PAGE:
This past weekend, I had the good fortune of meeting an Ethiopian family who own a restaurant in San Jose. They are the sweetest people I have met in a long, long time. That is saying a lot considering how many wonderful people we have met since moving back to California. Dakini and I were invited to come by for some dancing last Friday evening, after hours.

It was really cool because the place was packed with people from their local community when we arrived (after 10pm). Apparently it was a birthday party. At the front door was a curious scene. A young woman in lovely white robes was carefully preparing coffee over a single burner on the floor. The burner had cut grass underneath of it, right on the carpeted floor. At some point during our big, delicious dinner the woman at the door began offering smallish, white cups of coffee to everyone in the restaurant. It was obvious that she did so with the utmost sincerity and reverence.

We of course accepted, and let me tell you… this coffee was absolutely delicious and like no coffee I have ever had before. I decided to do a little reading on the subject and thought I would share. Here are a few excerpts from an article I read on the “Ethiopian coffee ceremony”.

“Ethiopia’s coffee ceremony is an integral part of their social and cultural life. An invitation to attend a coffee ceremony is considered a mark of friendship or respect and is an excellent example of Ethiopian hospitality. Performing the ceremony is almost obligatory in the presence of a visitor, whatever the time of day.”

“The ceremony is usually conducted by one young woman, dressed in the traditional Ethiopian costume of a white dress with coloured woven borders. The long involved process starts with the ceremonial apparatus being arranged upon a bed of long scented grasses. The roasting of the coffeebeans is done in a flat pan over a tiny charcoal stove, the pungent smell mingling with the heady scent of incense that is always burned during the ceremony.”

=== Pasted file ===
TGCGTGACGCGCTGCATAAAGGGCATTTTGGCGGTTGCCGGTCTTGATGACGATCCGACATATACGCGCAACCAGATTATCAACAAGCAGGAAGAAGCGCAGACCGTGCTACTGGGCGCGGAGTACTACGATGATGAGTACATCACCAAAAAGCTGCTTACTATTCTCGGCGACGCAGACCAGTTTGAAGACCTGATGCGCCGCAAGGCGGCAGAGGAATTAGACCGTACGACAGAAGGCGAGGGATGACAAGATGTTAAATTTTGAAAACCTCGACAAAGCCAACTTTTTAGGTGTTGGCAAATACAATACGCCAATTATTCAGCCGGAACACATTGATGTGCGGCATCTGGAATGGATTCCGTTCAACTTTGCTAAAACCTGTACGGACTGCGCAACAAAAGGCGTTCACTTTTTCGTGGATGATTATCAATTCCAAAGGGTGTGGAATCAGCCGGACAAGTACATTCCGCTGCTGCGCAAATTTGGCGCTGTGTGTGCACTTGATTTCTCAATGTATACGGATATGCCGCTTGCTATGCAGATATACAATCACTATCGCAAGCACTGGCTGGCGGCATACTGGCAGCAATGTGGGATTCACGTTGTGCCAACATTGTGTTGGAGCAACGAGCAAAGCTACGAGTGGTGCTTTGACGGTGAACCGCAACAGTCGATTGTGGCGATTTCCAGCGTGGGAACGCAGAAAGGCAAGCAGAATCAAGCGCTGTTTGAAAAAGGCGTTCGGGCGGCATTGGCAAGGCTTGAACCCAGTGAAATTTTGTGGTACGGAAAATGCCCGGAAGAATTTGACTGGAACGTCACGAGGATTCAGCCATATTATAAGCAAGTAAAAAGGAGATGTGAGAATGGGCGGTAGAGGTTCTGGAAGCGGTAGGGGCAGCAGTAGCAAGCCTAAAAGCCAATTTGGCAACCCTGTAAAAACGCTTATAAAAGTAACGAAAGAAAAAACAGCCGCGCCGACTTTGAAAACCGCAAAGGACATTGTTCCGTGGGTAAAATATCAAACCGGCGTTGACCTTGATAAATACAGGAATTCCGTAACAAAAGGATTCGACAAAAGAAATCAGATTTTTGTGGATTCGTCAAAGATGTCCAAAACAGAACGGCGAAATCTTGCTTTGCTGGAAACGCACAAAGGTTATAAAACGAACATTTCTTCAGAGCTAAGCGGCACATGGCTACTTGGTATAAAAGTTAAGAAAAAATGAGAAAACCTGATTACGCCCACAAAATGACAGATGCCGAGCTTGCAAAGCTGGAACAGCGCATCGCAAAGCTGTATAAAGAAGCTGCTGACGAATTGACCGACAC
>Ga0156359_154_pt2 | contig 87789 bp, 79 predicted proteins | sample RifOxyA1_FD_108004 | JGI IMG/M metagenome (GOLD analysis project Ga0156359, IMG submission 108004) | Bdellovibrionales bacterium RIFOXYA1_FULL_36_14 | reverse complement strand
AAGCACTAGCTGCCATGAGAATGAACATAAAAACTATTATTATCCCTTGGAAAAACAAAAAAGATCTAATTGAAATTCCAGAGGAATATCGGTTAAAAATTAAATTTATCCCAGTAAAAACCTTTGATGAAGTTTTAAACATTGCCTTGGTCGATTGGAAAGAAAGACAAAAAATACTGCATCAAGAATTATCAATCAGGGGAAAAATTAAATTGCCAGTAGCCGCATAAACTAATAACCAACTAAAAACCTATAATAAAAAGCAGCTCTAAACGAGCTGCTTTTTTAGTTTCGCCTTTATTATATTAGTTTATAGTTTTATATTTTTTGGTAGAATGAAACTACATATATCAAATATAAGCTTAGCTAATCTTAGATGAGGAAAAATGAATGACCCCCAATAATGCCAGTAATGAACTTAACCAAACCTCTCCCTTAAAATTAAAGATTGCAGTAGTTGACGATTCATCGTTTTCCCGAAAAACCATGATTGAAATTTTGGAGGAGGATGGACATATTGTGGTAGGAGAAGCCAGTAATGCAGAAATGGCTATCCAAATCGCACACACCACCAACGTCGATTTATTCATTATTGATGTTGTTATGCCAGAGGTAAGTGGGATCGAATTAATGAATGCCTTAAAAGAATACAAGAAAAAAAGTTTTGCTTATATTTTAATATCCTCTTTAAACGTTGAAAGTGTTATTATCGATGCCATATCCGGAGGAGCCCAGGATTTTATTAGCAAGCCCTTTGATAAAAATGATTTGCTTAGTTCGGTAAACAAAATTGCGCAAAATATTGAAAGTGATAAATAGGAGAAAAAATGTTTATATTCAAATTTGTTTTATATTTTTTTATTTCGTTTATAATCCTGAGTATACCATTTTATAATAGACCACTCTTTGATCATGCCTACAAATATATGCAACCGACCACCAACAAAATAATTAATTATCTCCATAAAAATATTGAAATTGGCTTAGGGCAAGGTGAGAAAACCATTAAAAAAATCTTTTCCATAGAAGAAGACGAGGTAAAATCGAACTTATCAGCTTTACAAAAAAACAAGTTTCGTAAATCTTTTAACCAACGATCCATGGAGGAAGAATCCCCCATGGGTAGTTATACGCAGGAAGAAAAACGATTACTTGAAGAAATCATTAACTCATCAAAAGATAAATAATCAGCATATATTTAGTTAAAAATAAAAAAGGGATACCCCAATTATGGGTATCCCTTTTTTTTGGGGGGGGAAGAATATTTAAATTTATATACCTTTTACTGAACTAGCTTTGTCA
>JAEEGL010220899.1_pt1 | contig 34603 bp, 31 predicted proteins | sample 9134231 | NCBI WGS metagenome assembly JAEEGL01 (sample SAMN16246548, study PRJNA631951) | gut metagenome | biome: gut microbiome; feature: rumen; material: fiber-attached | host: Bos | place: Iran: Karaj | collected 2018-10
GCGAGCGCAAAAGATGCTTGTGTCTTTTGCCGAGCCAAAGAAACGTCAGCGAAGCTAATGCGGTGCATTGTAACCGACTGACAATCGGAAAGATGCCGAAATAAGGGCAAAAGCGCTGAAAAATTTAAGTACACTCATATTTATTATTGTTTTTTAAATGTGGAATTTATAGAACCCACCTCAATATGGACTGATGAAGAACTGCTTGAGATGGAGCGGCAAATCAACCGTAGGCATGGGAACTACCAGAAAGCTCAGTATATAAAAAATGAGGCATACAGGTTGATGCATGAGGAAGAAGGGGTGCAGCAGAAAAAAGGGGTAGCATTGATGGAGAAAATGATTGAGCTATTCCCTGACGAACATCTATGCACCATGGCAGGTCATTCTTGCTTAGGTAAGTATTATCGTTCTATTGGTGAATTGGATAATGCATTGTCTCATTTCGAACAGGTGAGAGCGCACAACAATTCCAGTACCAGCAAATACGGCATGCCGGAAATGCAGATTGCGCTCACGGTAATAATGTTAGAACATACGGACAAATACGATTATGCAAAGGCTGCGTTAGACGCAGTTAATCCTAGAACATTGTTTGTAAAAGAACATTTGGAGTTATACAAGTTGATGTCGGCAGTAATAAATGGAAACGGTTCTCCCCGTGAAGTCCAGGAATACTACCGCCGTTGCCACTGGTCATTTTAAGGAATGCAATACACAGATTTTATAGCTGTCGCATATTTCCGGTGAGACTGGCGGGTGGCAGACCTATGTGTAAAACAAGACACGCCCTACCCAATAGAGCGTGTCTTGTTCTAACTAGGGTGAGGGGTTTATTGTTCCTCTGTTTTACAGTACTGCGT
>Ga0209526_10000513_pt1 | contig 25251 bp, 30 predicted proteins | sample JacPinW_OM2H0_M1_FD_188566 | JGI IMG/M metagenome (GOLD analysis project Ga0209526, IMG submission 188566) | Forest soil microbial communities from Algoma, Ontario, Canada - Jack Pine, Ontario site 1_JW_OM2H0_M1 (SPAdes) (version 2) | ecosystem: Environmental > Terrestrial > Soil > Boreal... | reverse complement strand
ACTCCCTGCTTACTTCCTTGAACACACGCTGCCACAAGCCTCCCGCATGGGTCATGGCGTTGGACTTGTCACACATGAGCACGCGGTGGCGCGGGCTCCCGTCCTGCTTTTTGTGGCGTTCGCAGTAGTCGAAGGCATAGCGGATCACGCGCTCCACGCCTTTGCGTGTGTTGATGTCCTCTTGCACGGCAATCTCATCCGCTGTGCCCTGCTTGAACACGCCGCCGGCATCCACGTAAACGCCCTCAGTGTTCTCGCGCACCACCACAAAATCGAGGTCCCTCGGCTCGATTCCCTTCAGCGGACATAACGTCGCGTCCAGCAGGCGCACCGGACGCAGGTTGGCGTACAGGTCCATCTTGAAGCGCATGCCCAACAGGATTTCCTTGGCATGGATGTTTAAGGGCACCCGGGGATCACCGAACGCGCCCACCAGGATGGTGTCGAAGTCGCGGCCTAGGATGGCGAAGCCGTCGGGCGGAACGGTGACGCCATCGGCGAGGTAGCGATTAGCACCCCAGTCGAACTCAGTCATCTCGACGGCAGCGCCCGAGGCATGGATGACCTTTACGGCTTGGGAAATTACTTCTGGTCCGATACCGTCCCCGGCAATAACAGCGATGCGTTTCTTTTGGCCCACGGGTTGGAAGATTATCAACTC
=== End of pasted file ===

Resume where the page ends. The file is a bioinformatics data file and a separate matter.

“In most parts of Ethiopia, the coffee ceremony takes place three times a day – in the morning, at noon and in the evening. It is the main social event within the village and a time to discuss the community, politics, life and about who did what with whom. If invited into a home to take part, remember – it is impolite to retire until you have consumed at least three cups, as the third round is considered to bestow a blessing. Transformation of the spirit is said to take place during the coffee ceremony through the completion of ‘Abol’ (the first round), ‘Tona’ (second round) and ‘Baraka’ (third round).”

“Coffee holds a sacred place in their country -just the growing and picking process of coffee involves over 12 million Ethiopians and produces over two-thirds of the country’s earnings. The best Ethiopian coffee may be compared with the finest coffee in the world, and premium washed Arabica beans fetch some of the highest prices on the world market. In a world where time has long become a commodity, the Ethiopian coffee ceremony takes us back to a time when value was given to conversation and human relations. Perhaps an ancient proverb best describes the place of coffee in Ethiopian life, “Buna dabo naw”, which when translated means ‘Coffee is our bread!'”

I hope you found this information as enlightening as I did. I look forward to the next time we get a chance to go to this sweet little place. And if I am fortunate enough to be offered coffee again, I will drink it a little more slowly this time… pondering the deep ancestral roots of this time honored ceremony of familial love.

Original article can be found here:

Posted by Tymn Urban on March 29, 2010 at 7:00pm



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